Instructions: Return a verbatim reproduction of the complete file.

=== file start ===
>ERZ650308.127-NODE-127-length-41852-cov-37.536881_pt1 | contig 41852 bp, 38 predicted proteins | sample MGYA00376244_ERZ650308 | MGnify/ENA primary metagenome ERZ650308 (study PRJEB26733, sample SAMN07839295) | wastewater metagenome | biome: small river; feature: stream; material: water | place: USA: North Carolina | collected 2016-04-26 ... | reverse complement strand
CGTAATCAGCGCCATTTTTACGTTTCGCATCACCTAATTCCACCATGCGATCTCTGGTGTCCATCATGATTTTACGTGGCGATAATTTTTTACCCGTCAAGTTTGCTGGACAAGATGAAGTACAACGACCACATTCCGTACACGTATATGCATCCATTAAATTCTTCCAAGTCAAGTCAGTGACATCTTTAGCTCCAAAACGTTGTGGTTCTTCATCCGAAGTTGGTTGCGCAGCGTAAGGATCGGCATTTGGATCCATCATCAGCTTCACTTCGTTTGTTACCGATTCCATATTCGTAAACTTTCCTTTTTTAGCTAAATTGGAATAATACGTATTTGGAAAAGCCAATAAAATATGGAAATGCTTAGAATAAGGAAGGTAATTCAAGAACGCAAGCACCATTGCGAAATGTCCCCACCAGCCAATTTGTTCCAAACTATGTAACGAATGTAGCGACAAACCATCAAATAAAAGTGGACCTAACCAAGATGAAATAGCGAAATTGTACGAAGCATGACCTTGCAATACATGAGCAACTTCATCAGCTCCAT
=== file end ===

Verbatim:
>ERZ650308.127-NODE-127-length-41852-cov-37.536881_pt1 | contig 41852 bp, 38 predicted proteins | sample MGYA00376244_ERZ650308 | MGnify/ENA primary metagenome ERZ650308 (study PRJEB26733, sample SAMN07839295) | wastewater metagenome | biome: small river; feature: stream; material: water | place: USA: North Carolina | collected 2016-04-26 ... | reverse complement strand
CGTAATCAGCGCCATTTTTACGTTTCGCATCACCTAATTCCACCATGCGATCTCTGGTGTCCATCATGATTTTACGTGGCGATAATTTTTTACCCGTCAAGTTTGCTGGACAAGATGAAGTACAACGACCACATTCCGTACACGTATATGCATCCATTAAATTCTTCCAAGTCAAGTCAGTGACATCTTTAGCTCCAAAACGTTGTGGTTCTTCATCCGAAGTTGGTTGCGCAGCGTAAGGATCGGCATTTGGATCCATCATCAGCTTCACTTCGTTTGTTACCGATTCCATATTCGTAAACTTTCCTTTTTTAGCTAAATTGGAATAATACGTATTTGGAAAAGCCAATAAAATATGGAAATGCTTAGAATAAGGAAGGTAATTCAAGAACGCAAGCACCATTGCGAAATGTCCCCACCAGCCAATTTGTTCCAAACTATGTAACGAATGTAGCGACAAACCATCAAATAAAAGTGGACCTAACCAAGATGAAATAGCGAAATTGTACGAAGCATGACCTTGCAATACATGAGCAACTTCATCAGCTCCAT